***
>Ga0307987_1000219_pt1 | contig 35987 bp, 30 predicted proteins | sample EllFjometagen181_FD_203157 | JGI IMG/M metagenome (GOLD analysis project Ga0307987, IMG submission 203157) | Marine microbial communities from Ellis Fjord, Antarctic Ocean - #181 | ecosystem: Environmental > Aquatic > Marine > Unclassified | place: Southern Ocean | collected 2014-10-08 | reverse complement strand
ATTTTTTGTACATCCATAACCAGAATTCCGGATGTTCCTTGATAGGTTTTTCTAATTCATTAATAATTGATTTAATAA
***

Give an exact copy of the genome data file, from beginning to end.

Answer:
>Ga0307987_1000219_pt1 | contig 35987 bp, 30 predicted proteins | sample EllFjometagen181_FD_203157 | JGI IMG/M metagenome (GOLD analysis project Ga0307987, IMG submission 203157) | Marine microbial communities from Ellis Fjord, Antarctic Ocean - #181 | ecosystem: Environmental > Aquatic > Marine > Unclassified | place: Southern Ocean | collected 2014-10-08 | reverse complement strand
ATTTTTTGTACATCCATAACCAGAATTCCGGATGTTCCTTGATAGGTTTTTCTAATTCATTAATAATTGATTTAATAA